Forty-five parents gathered in the auditorium of Aspire Hanley Elementary School in Orange Mound, where John Churchill, executive director of workforce development at Southwest Tennessee Community College, described a four-week training program aimed at training the un- and underemployed and connecting them with local employers.

Parents at an informational session hosted by Aspire Hanley.
Parents at an informational session hosted by Aspire Hanley.
PHOTO CREDIT: J. Zubrzycki

The event, which was the first Churchill had run for a school’s parents, was part of Aspire Hanley’s Parent Investment Center, which aims to help students by helping meet parents’ needs.

Research shows that more parent involvement often leads to better academic outcomes for students. Students’ poverty has also been tied to academic outcomes and attainment. Hanley’s programs addresses both pieces, bringing parents into the school but also helping them access resources to improve their economic situation or address their most pressing needs.

Hanley Elementary School is in its first year as a public charter school within the Achievement School District. Aspire, a charter management group, is tasked with “transforming” the former Memphis City school, which so far has involved breaking Hanley into two smaller schools, hiring new teachers, and focusing on a ‘college for all’ curriculum.

The parent investment center is a key piece of the school’s attempt to serve this historic but economically impoverished community, said Nickalous Manning, the principal of one of Hanley’s two schools. “We’re focused on working alongside people,” he said. “We want to be part of a community that’s full of assets.”

“A school is a resource,” said Charlotte Hoyle, Aspire’s parent outreach coordinator, who runs the center. “We listen to the parents and find out what they need.”

Principal Manning, who previously worked in Memphis City Schools and ran community outreach for Aspire, said engaging with parents was particularly important for the school as its leadership changed.

A parent bulletin board marks which parents have already volunteered more than 30 hours at Aspire Hanley elementary schools.
A parent bulletin board marks which parents have already volunteered more than 30 hours at Aspire Hanley elementary schools.
PHOTO CREDIT: J. Zubrzycki

Aspire’s 37 schools require a 30-hour commitment from parents, which includes parent-teacher conferences, said Alison Leslie, Aspire’s director in Memphis. “We work with parents to make it work,” she said.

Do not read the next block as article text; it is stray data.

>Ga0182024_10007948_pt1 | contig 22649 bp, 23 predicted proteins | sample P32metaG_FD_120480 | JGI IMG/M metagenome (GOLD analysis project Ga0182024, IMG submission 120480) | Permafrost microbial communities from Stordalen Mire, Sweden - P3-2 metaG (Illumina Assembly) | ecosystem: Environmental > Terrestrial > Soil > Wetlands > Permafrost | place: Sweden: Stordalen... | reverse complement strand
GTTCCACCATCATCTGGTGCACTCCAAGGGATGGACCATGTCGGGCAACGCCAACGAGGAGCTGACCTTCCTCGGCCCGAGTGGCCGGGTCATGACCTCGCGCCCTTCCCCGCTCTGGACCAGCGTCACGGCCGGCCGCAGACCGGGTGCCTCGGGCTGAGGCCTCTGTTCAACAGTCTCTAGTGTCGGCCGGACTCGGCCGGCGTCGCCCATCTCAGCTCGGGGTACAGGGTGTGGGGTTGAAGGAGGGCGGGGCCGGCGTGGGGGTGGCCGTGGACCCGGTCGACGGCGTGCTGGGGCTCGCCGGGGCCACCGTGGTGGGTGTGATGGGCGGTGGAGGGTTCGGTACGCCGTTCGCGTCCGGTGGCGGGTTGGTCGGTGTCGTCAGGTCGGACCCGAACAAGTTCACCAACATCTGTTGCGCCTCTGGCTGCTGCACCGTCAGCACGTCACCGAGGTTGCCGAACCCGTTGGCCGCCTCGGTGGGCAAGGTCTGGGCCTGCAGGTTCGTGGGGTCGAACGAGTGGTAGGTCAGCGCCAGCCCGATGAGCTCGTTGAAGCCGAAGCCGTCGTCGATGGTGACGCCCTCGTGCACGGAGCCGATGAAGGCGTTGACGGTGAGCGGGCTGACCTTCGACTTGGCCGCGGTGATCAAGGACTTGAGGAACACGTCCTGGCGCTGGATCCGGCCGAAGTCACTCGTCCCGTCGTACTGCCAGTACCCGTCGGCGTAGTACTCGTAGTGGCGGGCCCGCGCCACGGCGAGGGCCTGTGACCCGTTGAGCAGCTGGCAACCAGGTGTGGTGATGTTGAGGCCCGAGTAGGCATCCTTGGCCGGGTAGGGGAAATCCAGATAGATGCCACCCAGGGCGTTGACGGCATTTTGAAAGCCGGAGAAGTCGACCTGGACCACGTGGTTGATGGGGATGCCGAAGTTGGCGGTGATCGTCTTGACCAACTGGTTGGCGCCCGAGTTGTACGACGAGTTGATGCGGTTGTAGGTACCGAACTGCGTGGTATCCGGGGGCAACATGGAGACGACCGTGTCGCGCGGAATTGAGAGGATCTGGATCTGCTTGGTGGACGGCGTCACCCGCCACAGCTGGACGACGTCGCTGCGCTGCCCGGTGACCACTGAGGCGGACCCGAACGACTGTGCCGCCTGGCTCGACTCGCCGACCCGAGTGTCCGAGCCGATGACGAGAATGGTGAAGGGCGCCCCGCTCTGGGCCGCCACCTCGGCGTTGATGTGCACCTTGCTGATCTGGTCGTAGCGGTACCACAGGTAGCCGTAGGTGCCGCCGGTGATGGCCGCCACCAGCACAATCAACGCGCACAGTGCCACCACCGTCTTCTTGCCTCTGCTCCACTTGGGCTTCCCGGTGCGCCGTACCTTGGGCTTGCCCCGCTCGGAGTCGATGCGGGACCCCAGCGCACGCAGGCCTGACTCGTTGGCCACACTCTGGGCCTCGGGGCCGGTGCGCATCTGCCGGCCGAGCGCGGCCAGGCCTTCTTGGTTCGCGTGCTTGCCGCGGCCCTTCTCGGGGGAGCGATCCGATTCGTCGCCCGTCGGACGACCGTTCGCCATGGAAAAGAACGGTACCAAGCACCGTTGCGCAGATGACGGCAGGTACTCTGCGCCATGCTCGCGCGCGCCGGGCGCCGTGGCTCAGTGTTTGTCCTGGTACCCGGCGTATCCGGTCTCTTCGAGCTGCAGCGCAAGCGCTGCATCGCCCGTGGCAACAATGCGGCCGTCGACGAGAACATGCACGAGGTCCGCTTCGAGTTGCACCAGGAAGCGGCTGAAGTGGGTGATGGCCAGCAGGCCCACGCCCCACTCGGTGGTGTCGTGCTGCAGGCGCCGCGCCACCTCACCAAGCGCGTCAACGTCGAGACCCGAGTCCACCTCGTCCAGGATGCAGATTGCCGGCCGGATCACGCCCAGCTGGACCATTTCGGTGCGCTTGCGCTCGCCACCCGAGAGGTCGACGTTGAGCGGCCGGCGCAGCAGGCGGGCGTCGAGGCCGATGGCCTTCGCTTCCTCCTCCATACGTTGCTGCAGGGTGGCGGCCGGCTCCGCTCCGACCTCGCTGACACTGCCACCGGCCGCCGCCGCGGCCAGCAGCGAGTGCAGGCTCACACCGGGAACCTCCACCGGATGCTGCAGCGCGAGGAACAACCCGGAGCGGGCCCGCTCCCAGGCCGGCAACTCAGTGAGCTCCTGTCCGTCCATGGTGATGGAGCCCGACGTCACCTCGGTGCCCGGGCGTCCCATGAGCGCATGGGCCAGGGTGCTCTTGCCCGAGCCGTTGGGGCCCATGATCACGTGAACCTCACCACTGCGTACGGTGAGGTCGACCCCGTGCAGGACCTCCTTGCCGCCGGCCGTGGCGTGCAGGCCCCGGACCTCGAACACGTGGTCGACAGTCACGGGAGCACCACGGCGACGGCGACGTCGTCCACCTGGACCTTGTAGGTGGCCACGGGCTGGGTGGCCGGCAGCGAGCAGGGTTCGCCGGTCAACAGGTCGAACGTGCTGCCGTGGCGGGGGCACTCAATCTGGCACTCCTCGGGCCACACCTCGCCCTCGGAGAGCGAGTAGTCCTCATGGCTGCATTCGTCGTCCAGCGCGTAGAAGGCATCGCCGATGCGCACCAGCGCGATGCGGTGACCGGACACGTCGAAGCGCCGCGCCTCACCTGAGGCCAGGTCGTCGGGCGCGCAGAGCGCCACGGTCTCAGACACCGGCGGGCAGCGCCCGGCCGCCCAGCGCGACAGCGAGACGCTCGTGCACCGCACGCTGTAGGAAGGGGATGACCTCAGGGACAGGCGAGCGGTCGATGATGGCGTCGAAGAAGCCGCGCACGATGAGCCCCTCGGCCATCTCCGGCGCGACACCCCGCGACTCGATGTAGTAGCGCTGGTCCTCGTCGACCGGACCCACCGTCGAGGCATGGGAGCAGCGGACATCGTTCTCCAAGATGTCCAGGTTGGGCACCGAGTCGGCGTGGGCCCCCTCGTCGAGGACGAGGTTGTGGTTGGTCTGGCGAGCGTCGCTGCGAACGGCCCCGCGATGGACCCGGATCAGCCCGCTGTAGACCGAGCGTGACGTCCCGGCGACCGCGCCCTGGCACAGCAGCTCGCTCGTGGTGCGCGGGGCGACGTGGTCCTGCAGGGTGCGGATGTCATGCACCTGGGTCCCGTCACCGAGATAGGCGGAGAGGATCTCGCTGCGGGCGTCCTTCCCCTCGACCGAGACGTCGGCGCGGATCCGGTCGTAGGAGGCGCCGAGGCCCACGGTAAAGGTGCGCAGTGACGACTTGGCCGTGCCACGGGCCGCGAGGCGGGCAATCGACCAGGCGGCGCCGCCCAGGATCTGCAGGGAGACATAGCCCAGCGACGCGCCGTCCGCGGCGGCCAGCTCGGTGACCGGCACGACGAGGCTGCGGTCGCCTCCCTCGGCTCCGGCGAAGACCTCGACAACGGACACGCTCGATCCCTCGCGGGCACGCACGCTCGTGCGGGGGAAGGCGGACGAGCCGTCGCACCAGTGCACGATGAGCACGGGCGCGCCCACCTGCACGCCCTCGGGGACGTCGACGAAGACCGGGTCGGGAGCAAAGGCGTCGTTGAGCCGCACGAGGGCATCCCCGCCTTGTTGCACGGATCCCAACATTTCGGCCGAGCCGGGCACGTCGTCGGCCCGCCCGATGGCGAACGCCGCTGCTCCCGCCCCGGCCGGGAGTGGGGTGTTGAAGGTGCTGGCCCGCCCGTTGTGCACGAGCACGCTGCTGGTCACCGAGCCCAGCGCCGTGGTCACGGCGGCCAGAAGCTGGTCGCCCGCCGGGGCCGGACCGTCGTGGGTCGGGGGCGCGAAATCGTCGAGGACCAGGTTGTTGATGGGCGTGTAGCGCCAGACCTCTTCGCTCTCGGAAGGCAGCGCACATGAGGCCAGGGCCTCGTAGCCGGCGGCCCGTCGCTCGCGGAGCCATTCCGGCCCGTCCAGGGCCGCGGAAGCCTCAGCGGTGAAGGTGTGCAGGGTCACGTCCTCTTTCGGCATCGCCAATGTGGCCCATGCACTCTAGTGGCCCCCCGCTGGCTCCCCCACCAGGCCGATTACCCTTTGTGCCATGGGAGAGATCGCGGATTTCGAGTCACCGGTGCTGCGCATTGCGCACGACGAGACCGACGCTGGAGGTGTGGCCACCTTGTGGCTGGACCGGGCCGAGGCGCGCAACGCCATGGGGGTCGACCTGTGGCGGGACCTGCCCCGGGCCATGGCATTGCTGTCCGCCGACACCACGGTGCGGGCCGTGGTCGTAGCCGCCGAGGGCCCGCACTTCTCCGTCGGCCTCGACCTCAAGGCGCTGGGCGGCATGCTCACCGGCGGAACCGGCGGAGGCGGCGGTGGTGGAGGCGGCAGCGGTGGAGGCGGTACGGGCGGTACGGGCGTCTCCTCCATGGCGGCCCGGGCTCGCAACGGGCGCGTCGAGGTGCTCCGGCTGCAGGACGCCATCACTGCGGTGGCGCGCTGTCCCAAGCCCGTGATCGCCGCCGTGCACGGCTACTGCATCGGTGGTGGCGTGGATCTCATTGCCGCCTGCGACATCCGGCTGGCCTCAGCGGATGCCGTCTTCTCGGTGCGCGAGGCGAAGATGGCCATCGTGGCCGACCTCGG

Ursula Ueal, the mother of a 4th grader, was at Aspire last Tuesday, making copies. She said the school’s warm atmosphere and the parent center led her to transfer her child from Treadwell Elementary School.

“The parents are involved and concerned,” she said. Ueal said a group of parents had worked with their state representative to get a dangerous gate on a train track near the school replaced in September.

Tinika Cradler, the parent of a 1st grader, said she was more involved at Hanley than at her child’s former school. “At previous schools it seems as though they wanted you to volunteer where they wanted you to,” she said.

Ashley Willett, the school’s librarian, said, “we have some parents who are here for hundreds of hours!”

This year, a rotating core of parents has come through the center to use computers for job searches, to learn how to help student with homework, and to figure out how to contribute to the school, Hoyle said.

Juryline Cole, a grandparent volunteer, started a clothes donation center at the school based on one that had been at Hanley in the 1960s.

While most Aspire schools have parent coordinators, “Charlotte’s program and her vision are unique,” Leslie said. “She has turned the program into a resource for the community.”

Charlotte Hoyle, center, talks with a parent and the director of Southwetern Community College's workforce development program.
Charlotte Hoyle, center, talks with Sheniqwa Avant, a parent, and John Churchill, the director of Southwetern Community College’s workforce development program.
PHOTO CREDIT: J. Zubrzycki

At Thursday’s informational session, parents were optimistic. “I hope it will give me better opportunities than what I have now,” said Sheniqwa Avant, who attended the training with her infant son.

As the presenters passed around a microphone for parents to ask about the workforce training program, Hoyle sat smiling. “It all goes together,” she said, “Parents, students, the community.”

She is already planning her next event, a session explaining the Affordable Care Act.